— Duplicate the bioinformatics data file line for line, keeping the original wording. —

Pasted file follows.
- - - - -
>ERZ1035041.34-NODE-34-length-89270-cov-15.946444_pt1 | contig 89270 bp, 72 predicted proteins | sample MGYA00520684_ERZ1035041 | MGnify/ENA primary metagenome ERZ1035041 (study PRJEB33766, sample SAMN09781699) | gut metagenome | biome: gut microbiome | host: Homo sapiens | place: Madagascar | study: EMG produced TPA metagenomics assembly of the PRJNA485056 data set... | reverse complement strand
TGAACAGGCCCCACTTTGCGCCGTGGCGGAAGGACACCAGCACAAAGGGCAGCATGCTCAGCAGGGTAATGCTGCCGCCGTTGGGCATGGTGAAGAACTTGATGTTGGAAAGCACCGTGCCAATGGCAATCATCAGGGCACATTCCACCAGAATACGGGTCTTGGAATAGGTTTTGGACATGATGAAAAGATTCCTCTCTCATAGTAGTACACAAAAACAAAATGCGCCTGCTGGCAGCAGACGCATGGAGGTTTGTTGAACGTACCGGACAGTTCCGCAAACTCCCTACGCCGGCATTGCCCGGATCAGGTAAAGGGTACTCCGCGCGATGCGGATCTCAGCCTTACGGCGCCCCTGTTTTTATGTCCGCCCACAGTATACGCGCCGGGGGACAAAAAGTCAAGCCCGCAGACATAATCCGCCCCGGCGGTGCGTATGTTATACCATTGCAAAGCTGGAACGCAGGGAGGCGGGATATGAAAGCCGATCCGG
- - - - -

>ERZ1035041.34-NODE-34-length-89270-cov-15.946444_pt1 | contig 89270 bp, 72 predicted proteins | sample MGYA00520684_ERZ1035041 | MGnify/ENA primary metagenome ERZ1035041 (study PRJEB33766, sample SAMN09781699) | gut metagenome | biome: gut microbiome | host: Homo sapiens | place: Madagascar | study: EMG produced TPA metagenomics assembly of the PRJNA485056 data set... | reverse complement strand
TGAACAGGCCCCACTTTGCGCCGTGGCGGAAGGACACCAGCACAAAGGGCAGCATGCTCAGCAGGGTAATGCTGCCGCCGTTGGGCATGGTGAAGAACTTGATGTTGGAAAGCACCGTGCCAATGGCAATCATCAGGGCACATTCCACCAGAATACGGGTCTTGGAATAGGTTTTGGACATGATGAAAAGATTCCTCTCTCATAGTAGTACACAAAAACAAAATGCGCCTGCTGGCAGCAGACGCATGGAGGTTTGTTGAACGTACCGGACAGTTCCGCAAACTCCCTACGCCGGCATTGCCCGGATCAGGTAAAGGGTACTCCGCGCGATGCGGATCTCAGCCTTACGGCGCCCCTGTTTTTATGTCCGCCCACAGTATACGCGCCGGGGGACAAAAAGTCAAGCCCGCAGACATAATCCGCCCCGGCGGTGCGTATGTTATACCATTGCAAAGCTGGAACGCAGGGAGGCGGGATATGAAAGCCGATCCGG